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How does hearing work?

Understanding your hearing

Structure and mechanics of the ear

In order to understand how to best approach hearing care, it’s important to have a basic grasp of how this special sense of hearing works. When you can better identify the source of hearing loss, you can better know how to treat it. In general, sounds in the world must be transmitted from the environment and converted into nerve signals in our brains for us to understand them. This happens through our external, middle, and inner ears. Keep reading below to learn how these structures work together to produce the experience of hearing.

External Ear

The outer part of the ear is the largest part of the hearing pathway. This is simply the part of the ear that we can see, and includes the ear canal leading to the middle ear. The external ear captures and focuses sounds into the middle ear, like satellite dish concentrating sound waves into the ear canal.

Middle Ear

Sounds from the external ear travel through the ear canal and cause the eardrum to vibrate. The eardrum is impermeable and vibrates according to the different frequencies of sounds. The other side of the eardrum is connected to the three smallest bones in the body. These bones connect with each other and conduct sound vibrations from the middle ear to the inner ear, otherwise known as the cochlea, by vibrating on a membrane of the middle ear called the oval window.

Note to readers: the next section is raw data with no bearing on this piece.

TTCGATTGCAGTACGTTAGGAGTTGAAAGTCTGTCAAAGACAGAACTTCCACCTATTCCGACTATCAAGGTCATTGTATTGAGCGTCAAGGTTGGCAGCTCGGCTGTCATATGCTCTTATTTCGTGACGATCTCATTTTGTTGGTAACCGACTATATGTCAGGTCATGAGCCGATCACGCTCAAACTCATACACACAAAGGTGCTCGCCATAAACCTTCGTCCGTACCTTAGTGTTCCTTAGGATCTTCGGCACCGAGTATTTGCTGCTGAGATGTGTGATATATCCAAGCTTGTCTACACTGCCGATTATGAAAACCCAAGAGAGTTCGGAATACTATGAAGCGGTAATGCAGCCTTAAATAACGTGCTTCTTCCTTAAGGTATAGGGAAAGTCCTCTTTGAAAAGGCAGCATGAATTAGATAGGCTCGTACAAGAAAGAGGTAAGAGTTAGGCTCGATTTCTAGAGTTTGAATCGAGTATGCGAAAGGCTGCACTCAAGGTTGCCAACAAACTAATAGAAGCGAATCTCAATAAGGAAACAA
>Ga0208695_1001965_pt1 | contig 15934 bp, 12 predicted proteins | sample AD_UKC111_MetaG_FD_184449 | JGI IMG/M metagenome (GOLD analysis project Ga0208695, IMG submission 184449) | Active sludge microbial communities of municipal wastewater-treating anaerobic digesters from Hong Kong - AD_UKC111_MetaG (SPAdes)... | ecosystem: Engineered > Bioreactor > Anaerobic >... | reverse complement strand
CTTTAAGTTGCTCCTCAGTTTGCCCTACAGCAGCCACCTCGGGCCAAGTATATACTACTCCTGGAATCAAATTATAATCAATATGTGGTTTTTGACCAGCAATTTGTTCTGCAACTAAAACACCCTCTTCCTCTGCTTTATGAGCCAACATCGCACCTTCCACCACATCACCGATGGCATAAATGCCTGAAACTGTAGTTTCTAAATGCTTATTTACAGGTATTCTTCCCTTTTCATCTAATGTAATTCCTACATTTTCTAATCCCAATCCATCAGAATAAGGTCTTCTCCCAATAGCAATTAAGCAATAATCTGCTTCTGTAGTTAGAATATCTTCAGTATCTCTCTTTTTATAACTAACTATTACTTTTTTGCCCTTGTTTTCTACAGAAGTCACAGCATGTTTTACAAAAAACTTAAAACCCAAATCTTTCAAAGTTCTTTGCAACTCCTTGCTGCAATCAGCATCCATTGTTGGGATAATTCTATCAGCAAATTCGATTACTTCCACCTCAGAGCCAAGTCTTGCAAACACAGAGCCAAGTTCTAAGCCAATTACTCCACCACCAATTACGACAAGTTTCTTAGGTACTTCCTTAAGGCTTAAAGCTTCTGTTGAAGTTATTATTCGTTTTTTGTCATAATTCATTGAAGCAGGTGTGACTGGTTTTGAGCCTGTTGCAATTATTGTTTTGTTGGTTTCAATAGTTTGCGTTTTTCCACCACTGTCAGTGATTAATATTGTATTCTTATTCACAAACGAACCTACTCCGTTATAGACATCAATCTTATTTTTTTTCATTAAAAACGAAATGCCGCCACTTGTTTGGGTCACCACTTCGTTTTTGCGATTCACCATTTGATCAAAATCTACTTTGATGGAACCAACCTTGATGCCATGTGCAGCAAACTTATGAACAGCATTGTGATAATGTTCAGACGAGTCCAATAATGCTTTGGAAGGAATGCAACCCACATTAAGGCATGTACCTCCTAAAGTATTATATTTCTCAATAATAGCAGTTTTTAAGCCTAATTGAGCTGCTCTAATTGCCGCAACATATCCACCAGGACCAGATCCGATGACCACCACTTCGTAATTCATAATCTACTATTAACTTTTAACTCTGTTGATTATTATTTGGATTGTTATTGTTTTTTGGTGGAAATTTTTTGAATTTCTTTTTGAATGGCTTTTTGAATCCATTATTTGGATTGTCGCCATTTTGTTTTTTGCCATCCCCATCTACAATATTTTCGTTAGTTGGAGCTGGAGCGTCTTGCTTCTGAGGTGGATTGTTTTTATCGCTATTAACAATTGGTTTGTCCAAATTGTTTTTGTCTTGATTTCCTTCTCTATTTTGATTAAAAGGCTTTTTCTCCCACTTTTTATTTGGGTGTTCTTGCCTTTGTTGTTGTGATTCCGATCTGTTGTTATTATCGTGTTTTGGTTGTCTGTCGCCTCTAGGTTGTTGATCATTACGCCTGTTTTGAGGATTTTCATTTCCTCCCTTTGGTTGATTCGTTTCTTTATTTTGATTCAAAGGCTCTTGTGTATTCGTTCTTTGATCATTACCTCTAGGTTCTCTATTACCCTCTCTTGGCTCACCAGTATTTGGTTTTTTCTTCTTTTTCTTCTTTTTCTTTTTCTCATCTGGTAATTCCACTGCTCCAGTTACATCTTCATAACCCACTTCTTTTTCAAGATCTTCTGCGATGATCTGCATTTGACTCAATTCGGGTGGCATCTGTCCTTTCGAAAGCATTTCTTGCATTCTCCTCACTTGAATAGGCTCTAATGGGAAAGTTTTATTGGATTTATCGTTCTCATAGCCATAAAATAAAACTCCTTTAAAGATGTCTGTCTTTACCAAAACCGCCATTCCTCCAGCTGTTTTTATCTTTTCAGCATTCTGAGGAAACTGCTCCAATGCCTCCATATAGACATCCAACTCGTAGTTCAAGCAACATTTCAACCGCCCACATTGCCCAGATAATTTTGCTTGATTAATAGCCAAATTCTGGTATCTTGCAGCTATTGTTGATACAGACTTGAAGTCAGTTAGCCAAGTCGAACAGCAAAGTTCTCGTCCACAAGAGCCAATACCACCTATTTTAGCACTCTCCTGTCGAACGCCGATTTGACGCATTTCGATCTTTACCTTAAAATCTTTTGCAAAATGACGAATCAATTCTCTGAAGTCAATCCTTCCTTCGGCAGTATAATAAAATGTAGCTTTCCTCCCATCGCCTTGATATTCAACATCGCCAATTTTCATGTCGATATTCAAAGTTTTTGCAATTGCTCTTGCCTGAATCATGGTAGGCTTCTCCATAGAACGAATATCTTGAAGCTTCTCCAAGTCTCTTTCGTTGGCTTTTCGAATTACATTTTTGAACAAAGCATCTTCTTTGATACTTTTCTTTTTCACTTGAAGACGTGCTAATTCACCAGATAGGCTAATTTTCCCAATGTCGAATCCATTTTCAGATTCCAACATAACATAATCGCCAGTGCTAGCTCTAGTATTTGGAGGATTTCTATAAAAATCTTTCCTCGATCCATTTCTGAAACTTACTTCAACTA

Inner Ear

The cochlea, or inner ear, is a spiral-shaped organ filled with fluid. This fluid carries sound vibrations from the external and middle ears to the tens of thousands of tiny hair cells lining the inside walls of the cochlea. These fine hairs are specialized nerve cells that transform vibrations into electrical nerve signals, which are then processed in the auditory center of the brain.